BACKGROUND: To determine the effects of carbon dioxide on the cerebral microcirculation during isoflurane anesthesia. METHODS: We studied 10 rabbits using laser Doppler flowmetry on the parietal cortex. After surgical preparation, the end-tidal concentration of isoflurane was maintained at one MAC (2.05%). Mean arterial pressure, rectal temperature and hematocrit were kept constant. The arterial carbon dioxide tension (PaCO2) was randomly adjusted to three levels: 20-25 mmHg (hypocapnia); 35-40 mmHg (normocapnia); and 45-50 mmHg (hypercapnia). Cerebral blood flow (CBF) was measured after target PaCO2 had been achieved. RESULTS: CBF at normocapnia was 27.4 +/- 13.5 (mean +/- SD) ml/100 gm/min, which increased to 42.4 +/- 14.3 ml/100 g/min (p < 0.01) and decreased to 15.3 +/- 7.5 ml/100 g/min (p < 0.05) at hypercapnia and hypocapnia respectively. The slopes of CBF versus PaCO2 were 1.60 +/- 0.63 ml/100 g/min/mmHg from normocapnia to hypercapnia and -0.79 +/- 0.51 ml/100 g/min/mmHg from normocapnia to hypocapnia. The corresponding percentage of alteration in CBF on the respective change of PaCO2 was 7.2 +/- 5.1 and -3.0 +/- 1.2%/mmHg. CONCLUSIONS: These data indicate that the changes of the cerebral microvascular blood flow reflect the CO2 effects during isoflurane anesthesia.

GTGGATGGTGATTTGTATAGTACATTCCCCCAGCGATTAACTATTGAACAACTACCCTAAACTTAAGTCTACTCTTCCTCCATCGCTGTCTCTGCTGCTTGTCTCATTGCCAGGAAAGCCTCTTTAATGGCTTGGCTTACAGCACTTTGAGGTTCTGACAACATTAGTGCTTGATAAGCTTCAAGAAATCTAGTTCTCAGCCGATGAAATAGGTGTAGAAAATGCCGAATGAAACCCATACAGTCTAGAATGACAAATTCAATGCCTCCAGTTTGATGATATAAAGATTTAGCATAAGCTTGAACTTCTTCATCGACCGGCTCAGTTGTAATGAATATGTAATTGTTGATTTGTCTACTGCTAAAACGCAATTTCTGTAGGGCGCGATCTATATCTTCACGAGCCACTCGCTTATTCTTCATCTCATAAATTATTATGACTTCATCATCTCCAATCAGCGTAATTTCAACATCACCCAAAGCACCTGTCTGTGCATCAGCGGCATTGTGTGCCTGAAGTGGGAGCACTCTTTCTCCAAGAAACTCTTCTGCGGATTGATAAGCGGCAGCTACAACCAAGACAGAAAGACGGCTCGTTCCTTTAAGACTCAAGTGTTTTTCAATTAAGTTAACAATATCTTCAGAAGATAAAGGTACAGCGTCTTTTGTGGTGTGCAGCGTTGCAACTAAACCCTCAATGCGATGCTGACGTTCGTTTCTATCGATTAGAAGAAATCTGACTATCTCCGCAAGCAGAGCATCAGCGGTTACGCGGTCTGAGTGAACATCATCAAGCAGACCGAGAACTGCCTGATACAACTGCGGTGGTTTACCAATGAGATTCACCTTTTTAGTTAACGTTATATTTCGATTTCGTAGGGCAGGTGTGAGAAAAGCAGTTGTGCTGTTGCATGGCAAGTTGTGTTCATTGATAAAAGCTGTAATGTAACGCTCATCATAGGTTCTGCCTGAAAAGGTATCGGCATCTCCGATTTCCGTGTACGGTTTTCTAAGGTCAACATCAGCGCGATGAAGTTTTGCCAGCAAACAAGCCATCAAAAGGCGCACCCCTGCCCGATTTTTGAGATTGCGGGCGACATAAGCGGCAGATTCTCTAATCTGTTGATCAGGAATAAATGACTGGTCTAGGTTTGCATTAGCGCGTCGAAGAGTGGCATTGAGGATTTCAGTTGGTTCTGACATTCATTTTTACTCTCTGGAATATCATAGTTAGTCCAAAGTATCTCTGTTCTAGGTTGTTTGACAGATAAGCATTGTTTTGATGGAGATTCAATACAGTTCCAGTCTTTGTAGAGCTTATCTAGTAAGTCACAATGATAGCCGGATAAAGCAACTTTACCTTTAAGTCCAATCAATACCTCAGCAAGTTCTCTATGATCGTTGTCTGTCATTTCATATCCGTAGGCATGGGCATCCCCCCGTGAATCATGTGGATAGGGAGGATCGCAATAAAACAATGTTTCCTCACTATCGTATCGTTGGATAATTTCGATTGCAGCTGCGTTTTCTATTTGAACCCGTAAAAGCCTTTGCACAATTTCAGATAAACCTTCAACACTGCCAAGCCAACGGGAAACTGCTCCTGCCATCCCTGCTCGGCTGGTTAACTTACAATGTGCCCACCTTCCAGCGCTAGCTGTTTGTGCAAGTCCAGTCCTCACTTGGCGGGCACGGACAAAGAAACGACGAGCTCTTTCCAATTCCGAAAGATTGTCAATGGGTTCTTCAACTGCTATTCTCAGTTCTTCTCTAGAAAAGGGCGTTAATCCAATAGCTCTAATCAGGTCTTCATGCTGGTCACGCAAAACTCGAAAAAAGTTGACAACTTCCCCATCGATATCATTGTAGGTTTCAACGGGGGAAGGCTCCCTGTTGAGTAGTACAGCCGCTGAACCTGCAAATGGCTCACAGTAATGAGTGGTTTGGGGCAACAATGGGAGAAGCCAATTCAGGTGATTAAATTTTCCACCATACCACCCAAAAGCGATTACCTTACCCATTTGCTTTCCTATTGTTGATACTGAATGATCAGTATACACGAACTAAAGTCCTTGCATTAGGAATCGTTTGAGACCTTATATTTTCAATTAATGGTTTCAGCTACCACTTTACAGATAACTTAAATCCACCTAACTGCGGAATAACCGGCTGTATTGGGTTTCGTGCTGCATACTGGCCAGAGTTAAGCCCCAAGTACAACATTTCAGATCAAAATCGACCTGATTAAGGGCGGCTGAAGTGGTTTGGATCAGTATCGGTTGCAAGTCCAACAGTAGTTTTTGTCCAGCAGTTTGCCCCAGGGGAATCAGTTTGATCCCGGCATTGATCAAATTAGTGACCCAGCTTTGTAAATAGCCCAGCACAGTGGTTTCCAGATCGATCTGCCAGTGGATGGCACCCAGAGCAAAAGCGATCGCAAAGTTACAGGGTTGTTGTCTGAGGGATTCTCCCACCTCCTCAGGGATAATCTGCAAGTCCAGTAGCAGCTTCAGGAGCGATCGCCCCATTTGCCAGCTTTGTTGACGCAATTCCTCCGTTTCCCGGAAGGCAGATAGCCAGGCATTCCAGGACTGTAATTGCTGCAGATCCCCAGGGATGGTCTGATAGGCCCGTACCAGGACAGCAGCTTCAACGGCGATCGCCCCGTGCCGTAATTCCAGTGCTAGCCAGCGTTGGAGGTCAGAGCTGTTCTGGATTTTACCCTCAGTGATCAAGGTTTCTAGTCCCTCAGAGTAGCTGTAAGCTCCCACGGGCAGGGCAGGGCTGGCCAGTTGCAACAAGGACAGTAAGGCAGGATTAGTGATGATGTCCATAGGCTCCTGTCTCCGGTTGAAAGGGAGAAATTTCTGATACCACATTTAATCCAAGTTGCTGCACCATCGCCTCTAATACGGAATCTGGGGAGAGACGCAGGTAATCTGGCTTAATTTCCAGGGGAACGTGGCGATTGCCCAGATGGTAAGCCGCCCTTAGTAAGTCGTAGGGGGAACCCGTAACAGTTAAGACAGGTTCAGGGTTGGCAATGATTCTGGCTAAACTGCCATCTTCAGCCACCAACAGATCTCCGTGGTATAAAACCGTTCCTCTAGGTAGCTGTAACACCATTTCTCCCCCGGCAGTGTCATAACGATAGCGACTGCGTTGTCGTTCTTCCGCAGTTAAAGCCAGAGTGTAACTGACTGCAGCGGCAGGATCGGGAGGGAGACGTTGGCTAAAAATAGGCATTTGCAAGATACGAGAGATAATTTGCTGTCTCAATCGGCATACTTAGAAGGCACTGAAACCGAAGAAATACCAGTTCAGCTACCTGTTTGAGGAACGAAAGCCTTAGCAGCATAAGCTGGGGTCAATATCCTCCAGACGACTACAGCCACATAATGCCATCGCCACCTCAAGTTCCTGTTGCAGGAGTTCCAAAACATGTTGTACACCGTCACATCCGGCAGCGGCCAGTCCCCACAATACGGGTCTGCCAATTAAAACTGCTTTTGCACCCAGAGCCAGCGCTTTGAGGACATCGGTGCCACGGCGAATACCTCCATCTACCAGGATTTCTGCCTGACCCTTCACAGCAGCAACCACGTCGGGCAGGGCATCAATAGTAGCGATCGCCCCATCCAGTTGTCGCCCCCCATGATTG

|Number of pages||6|
|Journal||Acta anaesthesiologica Sinica|
|Publication status||Published - 1995 Jun 1|
All Science Journal Classification (ASJC) codes
- Anesthesiology and Pain Medicine